24. Rimblot, F, Jacques Fretey, N. Mrosovsky, J. Lescure and C. Pieau (1985). Sexual differentiation as a function of the incubation temperature of eggs in the sea-turtle Dermochelys coriacea (Vandelli, 1761). Amphibia-Reptilia 85: 83–92.
  25. Desvages, G., M. Girondot and C. Pieau (1993). Sensitive stages for the effects of temperature on gonadal aromatase activity in embryos of the marine turtle Dermochelys coriacea. General Comparative Endocrinology 92: 54–61.
  26. Haaramo, Miiko Dermochelyoidea - leatherback turtles and relatives. Miiko's Phylogeny Archive. Finnish Museum of the Natural History. URL accessed on 2007-09-15.
  27. Hirayama, Ren (1998-04-16). Oldest known sea turtle. Nature 392 (6677): 705–708.
  28. Dermochelys coriacea (TSN 173843). Integrated Taxonomic Information System. Accessed on 14 September 2007.
  29. Testudo coriacea (TSN 208671). Integrated Taxonomic Information System. Accessed on 14 September 2007.
  30. Dermochelys (TSN 173842). Integrated Taxonomic Information System. Accessed on 14 September 2007.
  31. Dermochelyidae (TSN 173841). Integrated Taxonomic Information System. Accessed on 14 September 2007.
  32. Sphargis coriacea schlegelii (TSN 208673). Integrated Taxonomic Information System. Accessed on 14 September 2007.
  33. Dermochelys coriacea coriacea (TSN 173844). Integrated Taxonomic Information System. Accessed on 14 September 2007.
  34. Dermochelys coriacea schlegelii (TSN 208672). Integrated Taxonomic Information System. Accessed on 14 September 2007.
  35. Dundee, Harold A. (2001). The Etymological Riddle of the Ridley Sea Turtle. Marine Turtle Newsletter 58: 10–12.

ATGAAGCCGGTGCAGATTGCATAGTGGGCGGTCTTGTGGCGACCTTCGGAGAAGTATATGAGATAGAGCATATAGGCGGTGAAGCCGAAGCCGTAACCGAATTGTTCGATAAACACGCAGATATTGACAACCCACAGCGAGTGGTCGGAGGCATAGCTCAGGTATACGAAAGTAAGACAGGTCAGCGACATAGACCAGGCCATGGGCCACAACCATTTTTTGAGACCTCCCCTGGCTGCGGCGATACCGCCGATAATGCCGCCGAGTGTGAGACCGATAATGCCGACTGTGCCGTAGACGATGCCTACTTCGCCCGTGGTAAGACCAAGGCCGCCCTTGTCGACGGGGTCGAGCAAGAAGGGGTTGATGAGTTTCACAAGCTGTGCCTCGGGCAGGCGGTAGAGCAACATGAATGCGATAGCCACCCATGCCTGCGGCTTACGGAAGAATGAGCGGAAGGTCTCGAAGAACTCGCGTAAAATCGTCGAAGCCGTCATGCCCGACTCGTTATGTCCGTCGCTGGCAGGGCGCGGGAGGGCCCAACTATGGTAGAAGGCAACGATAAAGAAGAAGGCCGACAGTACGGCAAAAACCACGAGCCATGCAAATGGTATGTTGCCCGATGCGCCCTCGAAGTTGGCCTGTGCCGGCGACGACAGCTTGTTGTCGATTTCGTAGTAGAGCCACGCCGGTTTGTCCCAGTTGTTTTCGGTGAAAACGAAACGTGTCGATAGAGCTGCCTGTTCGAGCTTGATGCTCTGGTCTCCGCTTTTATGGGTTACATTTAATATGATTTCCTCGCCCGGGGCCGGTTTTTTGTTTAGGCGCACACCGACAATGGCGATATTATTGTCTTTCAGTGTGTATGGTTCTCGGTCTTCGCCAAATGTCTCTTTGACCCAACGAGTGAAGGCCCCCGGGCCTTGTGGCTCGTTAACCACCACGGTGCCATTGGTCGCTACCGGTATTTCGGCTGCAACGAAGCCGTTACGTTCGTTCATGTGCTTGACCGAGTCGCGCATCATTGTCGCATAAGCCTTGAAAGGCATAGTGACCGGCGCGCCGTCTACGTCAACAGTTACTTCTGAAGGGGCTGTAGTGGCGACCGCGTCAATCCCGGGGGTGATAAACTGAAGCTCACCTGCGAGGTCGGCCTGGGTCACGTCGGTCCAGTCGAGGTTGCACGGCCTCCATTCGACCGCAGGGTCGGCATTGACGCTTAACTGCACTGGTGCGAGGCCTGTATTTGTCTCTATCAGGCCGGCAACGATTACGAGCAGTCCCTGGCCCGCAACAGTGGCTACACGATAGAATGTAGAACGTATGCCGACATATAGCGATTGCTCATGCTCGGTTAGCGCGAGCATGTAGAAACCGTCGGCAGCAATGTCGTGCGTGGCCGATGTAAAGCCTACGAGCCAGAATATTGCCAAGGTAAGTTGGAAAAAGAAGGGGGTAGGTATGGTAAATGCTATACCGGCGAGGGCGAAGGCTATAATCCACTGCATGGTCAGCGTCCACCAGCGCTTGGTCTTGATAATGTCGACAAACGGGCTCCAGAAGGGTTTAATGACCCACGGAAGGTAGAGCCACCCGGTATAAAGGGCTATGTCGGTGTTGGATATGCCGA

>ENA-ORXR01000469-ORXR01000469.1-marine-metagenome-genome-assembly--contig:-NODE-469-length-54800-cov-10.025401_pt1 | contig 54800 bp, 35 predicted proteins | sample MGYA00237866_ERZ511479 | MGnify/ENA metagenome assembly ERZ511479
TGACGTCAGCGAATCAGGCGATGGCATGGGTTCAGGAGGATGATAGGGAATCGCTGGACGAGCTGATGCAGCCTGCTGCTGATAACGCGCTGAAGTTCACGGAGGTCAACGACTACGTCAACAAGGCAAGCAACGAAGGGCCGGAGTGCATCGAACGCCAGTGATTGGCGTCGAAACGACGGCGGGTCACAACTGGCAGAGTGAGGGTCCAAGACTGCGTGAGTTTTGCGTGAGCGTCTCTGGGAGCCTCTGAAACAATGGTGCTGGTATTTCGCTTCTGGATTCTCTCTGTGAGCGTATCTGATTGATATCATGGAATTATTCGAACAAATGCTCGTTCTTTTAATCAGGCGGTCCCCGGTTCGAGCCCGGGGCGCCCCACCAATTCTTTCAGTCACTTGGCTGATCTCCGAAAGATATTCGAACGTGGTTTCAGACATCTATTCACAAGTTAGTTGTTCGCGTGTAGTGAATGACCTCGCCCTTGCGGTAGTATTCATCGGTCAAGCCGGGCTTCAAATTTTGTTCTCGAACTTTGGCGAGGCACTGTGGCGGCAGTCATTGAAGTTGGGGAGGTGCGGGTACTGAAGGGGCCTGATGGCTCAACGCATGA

36. 36.0 36.1 36.2 36.3 36.4 WWW - Leatherback Turtle - Threats. Marine Turtles. World Wide Fund for Nature. URL accessed on 2007-09-11.
  37. includeonly>Townsend, Hamish. "Taste for leatherback eggs contributes to Malaysian turtle's demise", Yahoo! News, Yahoo! Inc., 2007-02-10. Retrieved on 2007-02-10. (in english)
  38. Mast, Roderic B., Peter C. H. Pritchard (2006). The Top Ten Burning Issues in Global Sea Turtle Conservation. The State of the World's Sea Turtles report 1: 13.
  39. (2007). The Leatherback Trust. The Leatherback Trust. The Leatherback Trust. URL accessed on 2007-09-13.
  40. (2005). The Leatherback Turtle (Dermochelys coriacea). The Oceanic Resource Foundation. URL accessed on 2007-09-17.
  41. Doyle, Tom, Jonathan Houghton (2007). Irish Sea Leatherback Turtle Project. Irish Sea Leatherback Turtle Project. URL accessed on 2007-09-13.
  42. Cruz (2006). History of the Sea Turtle Project in Parismina. Village of Parismina, Costa Rica - Turtle Project. Parismina Social Club. URL accessed on 2007-09-13.
  43. includeonly>Zappei, Julia. "Malaysia mulls cloning rare turtles", Yahoo! News, Yahoo!, 2007-07-12. Retrieved on 2007-07-12. (in English)
  44. includeonly>"Experts meet to help save world's largest turtles", Yahoo! News, Yahoo!, 2007-07-17. Retrieved on 2007-07-18. (in English)
  45. Tamar's Bulletin. Projeto Tamar's official website. URL accessed on 2007-12-26.

BibliographyEdit

Database entry includes justification for why this species is critically endangered
  • Wood R.C., Johnson-Gove J., Gaffney E.S. & Maley K.F. (1996) - Evolution and phylogeny of leatherback turtles (Dermochelyidae), with descriptions of new fossil taxa. Chel. Cons. Biol., 2(2): 266-286, Lunenburg.